The Economic Growth, Regulatory Relief, and Consumer Protection Act
Or EGRRCPA, for short. That is the official name of S. 2155, a bill which seems to be tearing Senate Democrats apart. Republicans are uniformly in favor of the bill, which Bloomberg describes as "another faulty bank-reform bill." Some Democrats see it as needed regulatory relief for small banks, while others, including the one who used to blog here, see S. 2155 as a rollback of keys parts of Dodd-Frank for big banks that remain too big to fail.
It is both. Indeed, if the bill were stripped of its title IV, I think most people could live with it. But title IV is a doozy.
Most notably, it raises the threshold for additional regulation under Dodd-Frank from $50 billion in assets to $250 billion. Banks with more than $50 billion in assets are not community banks.
The banks in the zone of deregulation include State Street, SunTrust, Fifth Third, Citizens, and other banks of this ilk. In short, with the possible exception of State Street, this is not a deregulatory gift to "Wall Street," but rather to the next rung of banks, all of which experienced extreme troubles in 2008-2009, and all of which participated in TARP.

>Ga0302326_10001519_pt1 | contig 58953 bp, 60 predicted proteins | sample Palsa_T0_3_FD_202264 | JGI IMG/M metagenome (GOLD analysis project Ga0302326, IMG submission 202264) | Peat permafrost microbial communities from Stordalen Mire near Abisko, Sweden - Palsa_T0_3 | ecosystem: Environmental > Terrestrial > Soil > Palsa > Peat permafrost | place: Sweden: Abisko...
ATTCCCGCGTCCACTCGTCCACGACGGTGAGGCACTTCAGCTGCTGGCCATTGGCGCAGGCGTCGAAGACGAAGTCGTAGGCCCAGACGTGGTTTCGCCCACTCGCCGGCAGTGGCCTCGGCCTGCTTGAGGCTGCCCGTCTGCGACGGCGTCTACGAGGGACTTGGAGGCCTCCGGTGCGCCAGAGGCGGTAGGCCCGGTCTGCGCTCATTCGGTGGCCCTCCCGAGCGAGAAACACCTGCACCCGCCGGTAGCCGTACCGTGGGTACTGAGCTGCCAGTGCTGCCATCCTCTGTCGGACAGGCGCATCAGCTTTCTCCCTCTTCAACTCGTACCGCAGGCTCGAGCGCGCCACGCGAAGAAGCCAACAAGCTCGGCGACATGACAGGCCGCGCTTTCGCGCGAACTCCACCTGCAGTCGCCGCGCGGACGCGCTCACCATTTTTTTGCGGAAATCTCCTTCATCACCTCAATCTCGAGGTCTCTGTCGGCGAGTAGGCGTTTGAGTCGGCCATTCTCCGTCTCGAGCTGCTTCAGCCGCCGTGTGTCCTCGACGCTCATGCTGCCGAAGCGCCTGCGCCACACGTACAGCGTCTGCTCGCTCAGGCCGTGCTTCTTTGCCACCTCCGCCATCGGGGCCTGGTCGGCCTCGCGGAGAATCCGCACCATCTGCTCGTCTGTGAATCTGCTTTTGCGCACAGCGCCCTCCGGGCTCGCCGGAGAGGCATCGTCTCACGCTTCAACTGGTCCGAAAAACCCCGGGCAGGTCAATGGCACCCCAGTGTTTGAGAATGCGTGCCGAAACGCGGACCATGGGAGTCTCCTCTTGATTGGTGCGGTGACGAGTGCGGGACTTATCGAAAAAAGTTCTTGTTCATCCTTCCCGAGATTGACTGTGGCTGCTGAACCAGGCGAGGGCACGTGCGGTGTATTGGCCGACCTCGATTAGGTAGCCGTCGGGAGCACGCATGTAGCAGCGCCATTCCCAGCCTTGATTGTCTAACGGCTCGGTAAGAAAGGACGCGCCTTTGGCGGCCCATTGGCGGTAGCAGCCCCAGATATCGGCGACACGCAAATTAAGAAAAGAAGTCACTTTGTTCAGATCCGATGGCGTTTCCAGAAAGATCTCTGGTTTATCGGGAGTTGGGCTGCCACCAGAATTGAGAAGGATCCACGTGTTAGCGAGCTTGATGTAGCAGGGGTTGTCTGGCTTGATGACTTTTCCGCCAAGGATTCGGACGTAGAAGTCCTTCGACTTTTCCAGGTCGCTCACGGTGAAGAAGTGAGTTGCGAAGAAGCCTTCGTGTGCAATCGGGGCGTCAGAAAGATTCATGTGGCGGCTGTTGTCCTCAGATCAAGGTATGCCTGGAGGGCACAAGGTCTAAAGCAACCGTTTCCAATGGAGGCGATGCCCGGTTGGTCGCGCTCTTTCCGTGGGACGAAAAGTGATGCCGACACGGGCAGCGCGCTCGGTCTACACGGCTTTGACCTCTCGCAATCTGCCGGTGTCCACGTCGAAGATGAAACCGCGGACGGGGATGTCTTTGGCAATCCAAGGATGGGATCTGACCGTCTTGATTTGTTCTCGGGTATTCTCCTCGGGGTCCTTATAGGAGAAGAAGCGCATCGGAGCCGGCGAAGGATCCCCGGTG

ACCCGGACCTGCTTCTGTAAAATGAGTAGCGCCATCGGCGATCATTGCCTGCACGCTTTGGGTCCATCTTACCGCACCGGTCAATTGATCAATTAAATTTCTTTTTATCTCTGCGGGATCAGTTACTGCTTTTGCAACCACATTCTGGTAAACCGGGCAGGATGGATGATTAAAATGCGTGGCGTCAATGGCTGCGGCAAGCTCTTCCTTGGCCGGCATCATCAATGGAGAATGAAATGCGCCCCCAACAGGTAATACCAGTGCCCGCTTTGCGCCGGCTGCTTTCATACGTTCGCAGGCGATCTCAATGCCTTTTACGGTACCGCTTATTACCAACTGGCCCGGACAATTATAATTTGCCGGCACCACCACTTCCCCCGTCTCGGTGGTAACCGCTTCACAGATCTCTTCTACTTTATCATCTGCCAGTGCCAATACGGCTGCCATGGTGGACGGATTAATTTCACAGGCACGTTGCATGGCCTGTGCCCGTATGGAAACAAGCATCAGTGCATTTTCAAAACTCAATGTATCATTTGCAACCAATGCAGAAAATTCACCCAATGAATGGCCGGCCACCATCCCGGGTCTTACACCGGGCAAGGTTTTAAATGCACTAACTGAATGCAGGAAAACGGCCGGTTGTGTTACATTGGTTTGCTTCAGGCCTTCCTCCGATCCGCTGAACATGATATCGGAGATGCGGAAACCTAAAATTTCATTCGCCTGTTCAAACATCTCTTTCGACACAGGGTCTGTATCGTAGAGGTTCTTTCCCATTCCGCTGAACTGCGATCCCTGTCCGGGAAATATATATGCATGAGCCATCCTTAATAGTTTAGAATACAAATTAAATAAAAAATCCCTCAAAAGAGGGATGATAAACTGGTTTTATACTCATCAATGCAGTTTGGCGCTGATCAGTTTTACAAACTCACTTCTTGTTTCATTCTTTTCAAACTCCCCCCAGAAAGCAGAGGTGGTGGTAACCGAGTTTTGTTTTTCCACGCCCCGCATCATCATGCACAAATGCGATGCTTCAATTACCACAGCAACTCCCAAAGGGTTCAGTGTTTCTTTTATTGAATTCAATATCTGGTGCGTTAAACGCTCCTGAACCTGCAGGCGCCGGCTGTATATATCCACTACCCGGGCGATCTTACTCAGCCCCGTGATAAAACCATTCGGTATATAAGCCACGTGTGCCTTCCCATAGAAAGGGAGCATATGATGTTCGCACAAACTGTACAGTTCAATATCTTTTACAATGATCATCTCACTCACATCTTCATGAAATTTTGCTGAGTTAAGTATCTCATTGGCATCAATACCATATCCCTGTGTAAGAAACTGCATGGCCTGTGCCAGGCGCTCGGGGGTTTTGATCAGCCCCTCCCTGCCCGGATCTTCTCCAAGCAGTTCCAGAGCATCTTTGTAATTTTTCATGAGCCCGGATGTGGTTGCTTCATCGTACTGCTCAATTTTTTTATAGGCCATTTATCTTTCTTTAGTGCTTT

My prime concern – given my area of study – is that these banks will no longer be required to prepare "living wills." That is, they will not have to work with regulators on resolution plans.
How then do we expect to use Dodd-Frank's orderly liquidation authority if they fail? It would be impossible without advanced planning. Same for the misguided attempts at "chapter 14." I have real doubts about the wisdom of "bankruptcy for banks," but if it is ever to work, it will require lots of advanced planning (and luck).
And we can't use the normal FDIC approach of finding another, bigger bank to take them over, because that would simply create another colossus, like Wells Fargo. Certainly we don't want that.
Maybe a bailout then? Is that the "new" plan?